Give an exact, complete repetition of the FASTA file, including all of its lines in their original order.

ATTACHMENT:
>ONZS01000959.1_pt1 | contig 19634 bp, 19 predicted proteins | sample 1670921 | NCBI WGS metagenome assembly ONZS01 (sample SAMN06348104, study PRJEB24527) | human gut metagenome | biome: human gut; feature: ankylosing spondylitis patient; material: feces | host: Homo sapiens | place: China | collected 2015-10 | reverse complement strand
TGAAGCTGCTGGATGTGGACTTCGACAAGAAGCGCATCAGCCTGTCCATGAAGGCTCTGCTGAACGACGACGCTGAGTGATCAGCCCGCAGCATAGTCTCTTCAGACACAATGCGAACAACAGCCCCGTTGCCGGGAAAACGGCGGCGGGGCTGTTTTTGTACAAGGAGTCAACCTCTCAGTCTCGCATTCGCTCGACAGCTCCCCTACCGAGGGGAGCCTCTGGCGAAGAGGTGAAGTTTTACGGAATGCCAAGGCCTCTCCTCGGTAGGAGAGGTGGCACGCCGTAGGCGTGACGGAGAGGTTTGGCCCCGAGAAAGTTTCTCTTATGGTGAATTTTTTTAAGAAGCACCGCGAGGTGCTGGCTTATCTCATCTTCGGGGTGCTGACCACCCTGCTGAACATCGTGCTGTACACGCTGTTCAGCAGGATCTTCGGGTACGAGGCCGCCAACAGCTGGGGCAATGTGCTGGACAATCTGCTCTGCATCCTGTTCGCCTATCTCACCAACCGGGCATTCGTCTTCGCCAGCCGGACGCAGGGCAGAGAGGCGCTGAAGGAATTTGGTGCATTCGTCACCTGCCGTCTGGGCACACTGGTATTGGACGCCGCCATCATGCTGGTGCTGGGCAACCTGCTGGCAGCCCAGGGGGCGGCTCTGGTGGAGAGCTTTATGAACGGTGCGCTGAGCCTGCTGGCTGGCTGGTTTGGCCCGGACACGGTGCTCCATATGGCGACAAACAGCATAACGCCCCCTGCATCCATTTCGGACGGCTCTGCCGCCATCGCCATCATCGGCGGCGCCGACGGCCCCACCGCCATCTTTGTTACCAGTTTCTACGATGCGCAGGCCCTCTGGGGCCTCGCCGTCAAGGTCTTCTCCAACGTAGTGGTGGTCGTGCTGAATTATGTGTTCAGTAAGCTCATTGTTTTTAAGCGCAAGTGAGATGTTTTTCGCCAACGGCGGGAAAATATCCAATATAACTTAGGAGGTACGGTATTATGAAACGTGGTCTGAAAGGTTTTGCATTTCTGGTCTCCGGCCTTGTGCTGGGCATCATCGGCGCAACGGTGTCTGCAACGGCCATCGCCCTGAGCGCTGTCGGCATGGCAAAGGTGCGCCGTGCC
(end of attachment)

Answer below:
>ONZS01000959.1_pt1 | contig 19634 bp, 19 predicted proteins | sample 1670921 | NCBI WGS metagenome assembly ONZS01 (sample SAMN06348104, study PRJEB24527) | human gut metagenome | biome: human gut; feature: ankylosing spondylitis patient; material: feces | host: Homo sapiens | place: China | collected 2015-10 | reverse complement strand
TGAAGCTGCTGGATGTGGACTTCGACAAGAAGCGCATCAGCCTGTCCATGAAGGCTCTGCTGAACGACGACGCTGAGTGATCAGCCCGCAGCATAGTCTCTTCAGACACAATGCGAACAACAGCCCCGTTGCCGGGAAAACGGCGGCGGGGCTGTTTTTGTACAAGGAGTCAACCTCTCAGTCTCGCATTCGCTCGACAGCTCCCCTACCGAGGGGAGCCTCTGGCGAAGAGGTGAAGTTTTACGGAATGCCAAGGCCTCTCCTCGGTAGGAGAGGTGGCACGCCGTAGGCGTGACGGAGAGGTTTGGCCCCGAGAAAGTTTCTCTTATGGTGAATTTTTTTAAGAAGCACCGCGAGGTGCTGGCTTATCTCATCTTCGGGGTGCTGACCACCCTGCTGAACATCGTGCTGTACACGCTGTTCAGCAGGATCTTCGGGTACGAGGCCGCCAACAGCTGGGGCAATGTGCTGGACAATCTGCTCTGCATCCTGTTCGCCTATCTCACCAACCGGGCATTCGTCTTCGCCAGCCGGACGCAGGGCAGAGAGGCGCTGAAGGAATTTGGTGCATTCGTCACCTGCCGTCTGGGCACACTGGTATTGGACGCCGCCATCATGCTGGTGCTGGGCAACCTGCTGGCAGCCCAGGGGGCGGCTCTGGTGGAGAGCTTTATGAACGGTGCGCTGAGCCTGCTGGCTGGCTGGTTTGGCCCGGACACGGTGCTCCATATGGCGACAAACAGCATAACGCCCCCTGCATCCATTTCGGACGGCTCTGCCGCCATCGCCATCATCGGCGGCGCCGACGGCCCCACCGCCATCTTTGTTACCAGTTTCTACGATGCGCAGGCCCTCTGGGGCCTCGCCGTCAAGGTCTTCTCCAACGTAGTGGTGGTCGTGCTGAATTATGTGTTCAGTAAGCTCATTGTTTTTAAGCGCAAGTGAGATGTTTTTCGCCAACGGCGGGAAAATATCCAATATAACTTAGGAGGTACGGTATTATGAAACGTGGTCTGAAAGGTTTTGCATTTCTGGTCTCCGGCCTTGTGCTGGGCATCATCGGCGCAACGGTGTCTGCAACGGCCATCGCCCTGAGCGCTGTCGGCATGGCAAAGGTGCGCCGTGCC